It did not help that I was already irritated with our guide. I do not know where my companion had found him, or what his supposed qualifications, but I had done my homework on the area and he apparently had not, as one marvelous implausibility was piled upon another in his running account of the place. Compounding these implausibilities was his excitement when we stumbled upon the Lost Tomb.
The place is littered with tombs. An old archæologist had told me that the area had been surveyed out only for five kilometers from the temple complex, but the area of tombs surely extended another ten. He had in fact cautioned me to watch my step when I was out in the bush, that I not fall into one.
The tomb looked exactly as the photos I had seen in my books: a squarish hole in the ground and at the bottom a low stone lintel over the entrance to a side passage leading to a chamber. These were not royal tombs, but modest crypts where a moderately prosperous family would inter their kin. They were almost invariably looted long ago, first for their few pieces of gold and later for pots and curios to sell to tourists. The dead are not much good at holding on to their property when surrounded by poor neighbors who are yet alive. When I shown my flashlight into the darkness I was not surprised by the absence of treasure.
The sides of the hole that we had descended into had partially collapsed and a dirt and gravel scree blocked the bottom of the tomb entrance and spread across the floor of the empty chamber, itself much weathered and plainly long exposed to the elements. It was the sort of scene that would encourage a tomb-raider to consider accounting or commercial real estate.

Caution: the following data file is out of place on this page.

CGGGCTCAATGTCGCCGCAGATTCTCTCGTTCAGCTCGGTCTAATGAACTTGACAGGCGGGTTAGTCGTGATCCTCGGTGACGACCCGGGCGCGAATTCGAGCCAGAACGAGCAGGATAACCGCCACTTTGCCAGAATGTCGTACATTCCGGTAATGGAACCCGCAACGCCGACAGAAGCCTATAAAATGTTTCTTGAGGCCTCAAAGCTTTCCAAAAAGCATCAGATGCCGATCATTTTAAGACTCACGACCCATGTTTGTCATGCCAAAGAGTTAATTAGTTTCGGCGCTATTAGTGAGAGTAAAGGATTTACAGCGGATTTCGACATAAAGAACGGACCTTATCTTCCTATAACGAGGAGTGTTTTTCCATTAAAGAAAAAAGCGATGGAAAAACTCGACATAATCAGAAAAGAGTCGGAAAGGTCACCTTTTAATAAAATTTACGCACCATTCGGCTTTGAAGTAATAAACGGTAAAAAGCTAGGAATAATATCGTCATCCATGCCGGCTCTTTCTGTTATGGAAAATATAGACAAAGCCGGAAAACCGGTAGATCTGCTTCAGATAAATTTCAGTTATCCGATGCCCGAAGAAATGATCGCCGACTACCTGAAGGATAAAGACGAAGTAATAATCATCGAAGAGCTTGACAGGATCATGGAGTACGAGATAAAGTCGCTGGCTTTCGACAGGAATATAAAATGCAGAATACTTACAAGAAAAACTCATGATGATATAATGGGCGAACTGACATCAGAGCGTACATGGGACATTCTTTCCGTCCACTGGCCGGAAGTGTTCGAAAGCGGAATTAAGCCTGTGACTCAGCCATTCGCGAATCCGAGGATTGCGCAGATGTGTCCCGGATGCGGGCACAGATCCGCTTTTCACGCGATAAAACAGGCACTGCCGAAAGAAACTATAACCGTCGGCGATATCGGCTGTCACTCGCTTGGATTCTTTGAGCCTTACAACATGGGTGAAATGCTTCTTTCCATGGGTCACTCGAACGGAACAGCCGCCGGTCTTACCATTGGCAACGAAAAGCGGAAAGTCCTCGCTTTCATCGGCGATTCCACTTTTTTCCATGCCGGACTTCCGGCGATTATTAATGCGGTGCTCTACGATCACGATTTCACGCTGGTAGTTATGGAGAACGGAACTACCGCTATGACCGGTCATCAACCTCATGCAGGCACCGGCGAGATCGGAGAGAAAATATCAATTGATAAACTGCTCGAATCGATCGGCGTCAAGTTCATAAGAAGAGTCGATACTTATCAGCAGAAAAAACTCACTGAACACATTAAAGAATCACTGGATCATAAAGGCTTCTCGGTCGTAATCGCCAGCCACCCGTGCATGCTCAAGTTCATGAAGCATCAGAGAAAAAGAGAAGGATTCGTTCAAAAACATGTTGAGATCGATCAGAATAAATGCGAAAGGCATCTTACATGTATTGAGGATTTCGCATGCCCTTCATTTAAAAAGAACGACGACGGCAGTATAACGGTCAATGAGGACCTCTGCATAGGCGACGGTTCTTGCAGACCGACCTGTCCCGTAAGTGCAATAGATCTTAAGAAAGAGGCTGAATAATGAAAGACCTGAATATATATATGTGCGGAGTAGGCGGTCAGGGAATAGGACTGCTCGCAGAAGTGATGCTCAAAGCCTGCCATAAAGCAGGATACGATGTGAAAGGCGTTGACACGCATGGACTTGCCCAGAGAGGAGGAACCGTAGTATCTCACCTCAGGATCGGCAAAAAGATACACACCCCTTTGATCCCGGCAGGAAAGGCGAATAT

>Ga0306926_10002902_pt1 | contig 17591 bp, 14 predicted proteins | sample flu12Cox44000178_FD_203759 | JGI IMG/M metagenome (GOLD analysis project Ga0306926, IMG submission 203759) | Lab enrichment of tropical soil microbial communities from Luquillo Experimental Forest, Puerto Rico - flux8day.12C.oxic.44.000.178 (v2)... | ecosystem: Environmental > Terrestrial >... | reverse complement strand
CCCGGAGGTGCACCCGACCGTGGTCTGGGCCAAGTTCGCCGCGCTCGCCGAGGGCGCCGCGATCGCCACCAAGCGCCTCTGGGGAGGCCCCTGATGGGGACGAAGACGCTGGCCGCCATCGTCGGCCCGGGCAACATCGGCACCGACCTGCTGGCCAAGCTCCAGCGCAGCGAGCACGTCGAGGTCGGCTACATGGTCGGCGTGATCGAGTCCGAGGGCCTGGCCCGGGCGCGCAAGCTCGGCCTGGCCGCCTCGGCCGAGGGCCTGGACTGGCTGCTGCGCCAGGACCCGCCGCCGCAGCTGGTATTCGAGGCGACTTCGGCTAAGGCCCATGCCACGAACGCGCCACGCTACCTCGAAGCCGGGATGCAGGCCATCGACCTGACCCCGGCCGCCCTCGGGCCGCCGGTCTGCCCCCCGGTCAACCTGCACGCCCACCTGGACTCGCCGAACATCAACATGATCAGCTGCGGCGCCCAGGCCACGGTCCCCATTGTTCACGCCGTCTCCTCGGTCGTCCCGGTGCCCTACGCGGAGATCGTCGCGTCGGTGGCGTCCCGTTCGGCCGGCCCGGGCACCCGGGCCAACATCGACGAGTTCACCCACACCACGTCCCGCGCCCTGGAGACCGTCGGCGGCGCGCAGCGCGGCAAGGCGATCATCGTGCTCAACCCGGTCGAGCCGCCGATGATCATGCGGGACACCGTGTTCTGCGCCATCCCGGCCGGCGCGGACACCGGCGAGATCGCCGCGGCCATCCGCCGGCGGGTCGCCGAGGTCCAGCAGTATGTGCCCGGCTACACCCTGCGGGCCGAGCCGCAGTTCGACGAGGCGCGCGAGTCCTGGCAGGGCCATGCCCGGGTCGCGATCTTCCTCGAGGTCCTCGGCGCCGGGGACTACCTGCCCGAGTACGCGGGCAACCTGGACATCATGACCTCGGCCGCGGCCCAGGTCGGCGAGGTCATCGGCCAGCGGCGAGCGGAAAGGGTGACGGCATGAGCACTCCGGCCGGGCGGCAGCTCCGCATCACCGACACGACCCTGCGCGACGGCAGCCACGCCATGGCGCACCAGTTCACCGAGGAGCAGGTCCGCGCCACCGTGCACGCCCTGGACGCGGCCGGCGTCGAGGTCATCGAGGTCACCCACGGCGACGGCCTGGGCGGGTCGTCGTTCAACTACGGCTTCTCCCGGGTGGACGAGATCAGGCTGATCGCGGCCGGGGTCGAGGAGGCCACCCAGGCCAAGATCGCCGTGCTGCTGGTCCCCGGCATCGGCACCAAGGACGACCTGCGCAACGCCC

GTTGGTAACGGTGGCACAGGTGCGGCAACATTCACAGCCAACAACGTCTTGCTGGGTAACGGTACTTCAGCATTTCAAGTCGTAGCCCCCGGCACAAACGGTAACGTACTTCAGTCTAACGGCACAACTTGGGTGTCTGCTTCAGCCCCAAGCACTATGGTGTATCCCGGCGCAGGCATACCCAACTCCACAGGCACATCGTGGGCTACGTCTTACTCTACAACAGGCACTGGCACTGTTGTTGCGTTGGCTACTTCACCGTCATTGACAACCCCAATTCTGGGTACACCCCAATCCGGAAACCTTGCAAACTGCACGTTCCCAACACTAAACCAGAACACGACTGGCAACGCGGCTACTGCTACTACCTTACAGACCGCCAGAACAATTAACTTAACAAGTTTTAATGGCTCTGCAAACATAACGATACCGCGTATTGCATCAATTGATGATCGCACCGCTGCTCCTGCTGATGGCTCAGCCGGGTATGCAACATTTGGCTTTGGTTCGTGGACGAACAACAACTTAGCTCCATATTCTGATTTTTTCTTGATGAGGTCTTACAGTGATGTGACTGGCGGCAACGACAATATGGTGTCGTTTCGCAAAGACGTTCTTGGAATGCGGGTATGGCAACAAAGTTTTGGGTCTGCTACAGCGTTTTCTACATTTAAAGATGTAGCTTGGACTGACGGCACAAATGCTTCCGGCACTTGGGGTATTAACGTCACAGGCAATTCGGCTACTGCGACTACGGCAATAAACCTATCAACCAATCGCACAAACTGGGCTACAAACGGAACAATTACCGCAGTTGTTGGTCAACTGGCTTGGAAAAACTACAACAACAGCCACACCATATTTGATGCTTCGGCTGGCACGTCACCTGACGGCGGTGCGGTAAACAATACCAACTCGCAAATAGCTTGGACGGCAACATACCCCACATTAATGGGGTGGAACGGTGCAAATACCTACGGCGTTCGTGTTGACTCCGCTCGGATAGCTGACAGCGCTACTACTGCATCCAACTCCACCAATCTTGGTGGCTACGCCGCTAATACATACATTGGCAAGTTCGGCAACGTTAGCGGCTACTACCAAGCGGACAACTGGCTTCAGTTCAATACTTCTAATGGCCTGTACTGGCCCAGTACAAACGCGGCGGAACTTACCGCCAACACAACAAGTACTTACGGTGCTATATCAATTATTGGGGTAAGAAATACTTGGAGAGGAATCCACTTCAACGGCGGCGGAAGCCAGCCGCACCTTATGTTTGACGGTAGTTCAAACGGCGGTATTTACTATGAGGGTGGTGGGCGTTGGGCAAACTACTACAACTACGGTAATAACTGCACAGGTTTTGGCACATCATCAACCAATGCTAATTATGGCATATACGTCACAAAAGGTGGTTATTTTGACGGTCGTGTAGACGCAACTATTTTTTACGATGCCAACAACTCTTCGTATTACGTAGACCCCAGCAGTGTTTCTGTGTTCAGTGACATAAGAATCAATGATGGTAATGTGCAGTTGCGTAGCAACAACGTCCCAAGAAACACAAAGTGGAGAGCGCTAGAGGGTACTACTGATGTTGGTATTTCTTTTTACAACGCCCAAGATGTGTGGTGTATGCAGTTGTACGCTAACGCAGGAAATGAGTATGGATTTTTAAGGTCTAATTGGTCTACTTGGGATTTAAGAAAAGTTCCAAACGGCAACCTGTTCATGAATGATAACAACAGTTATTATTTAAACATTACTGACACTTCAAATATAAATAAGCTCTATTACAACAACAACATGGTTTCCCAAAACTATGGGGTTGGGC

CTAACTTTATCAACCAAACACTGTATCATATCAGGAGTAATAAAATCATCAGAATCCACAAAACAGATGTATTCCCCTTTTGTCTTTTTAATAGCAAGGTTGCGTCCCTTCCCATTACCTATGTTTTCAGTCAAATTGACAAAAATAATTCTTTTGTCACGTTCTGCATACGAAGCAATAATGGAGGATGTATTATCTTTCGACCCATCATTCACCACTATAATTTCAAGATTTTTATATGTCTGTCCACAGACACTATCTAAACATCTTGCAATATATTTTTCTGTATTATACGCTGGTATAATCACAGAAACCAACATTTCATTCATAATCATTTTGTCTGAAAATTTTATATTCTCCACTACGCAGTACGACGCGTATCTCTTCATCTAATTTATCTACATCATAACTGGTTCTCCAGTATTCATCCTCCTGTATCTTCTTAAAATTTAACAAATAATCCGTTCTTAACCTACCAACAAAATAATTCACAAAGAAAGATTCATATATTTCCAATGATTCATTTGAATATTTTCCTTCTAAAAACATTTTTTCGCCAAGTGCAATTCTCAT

Our guide was of course beside himself at the wonder his poor efforts had enabled us to discover. It seemed ungracious to remark on the absence of any actual treasure. Or actually anything at all: save for the dirt and gravel littering the floor, the chamber was completely bare.
But, irritated as I might have been, I realized he was just working for his tip, and anyway there might be some broken fragment of something under the debris, so I poked the gravel with my stick and discovered only more gravel. Our guide, however, was luckier, and with an amazing economy of effort he discovered in some recently deposited debris a small statuette. As this was our expedition he of course insisted that it was rightfully ours. (That all such finds were legally the property of the State never seemed to enter his mind, or perhaps he assumed that as rich foreigners we would take care of the necessary bribes.)
The piece was a small figure with an elaborate headdress. They are fairly common and had been mass produced, both in antiquity and today, and can be bought cheaply. They were produced from molds even in ancient times, and it is very hard to tell an old one from one made yesterday for the tourist trade. Being tomb offerings, they would need show no tell-tale wear or weathering.
The discovery was, I had no doubt, a piece of theater.
I suspected that he had the piece -- whether authentic or not -- in his pocket and pretended to find it in the deserted tomb to give us an exciting experience and insure that we would tip him handsomely for our adventure. For one thing, after having found that one piece he didn't bother to look for any more. Not only had I come to doubt his expertise in our short time together, but it didn’t help that I had heard of the trick, which apparently even children will play on tourists if given a chance.
When we later got home I did tip him well, though perhaps not as much as might have been expected from someone who had just found a treasure in a lost tomb.
The curious part of it to me was that my companion, who lived there and knew the locals and their ways, was quite enthralled by our “discovery”. I insisted that she keep it.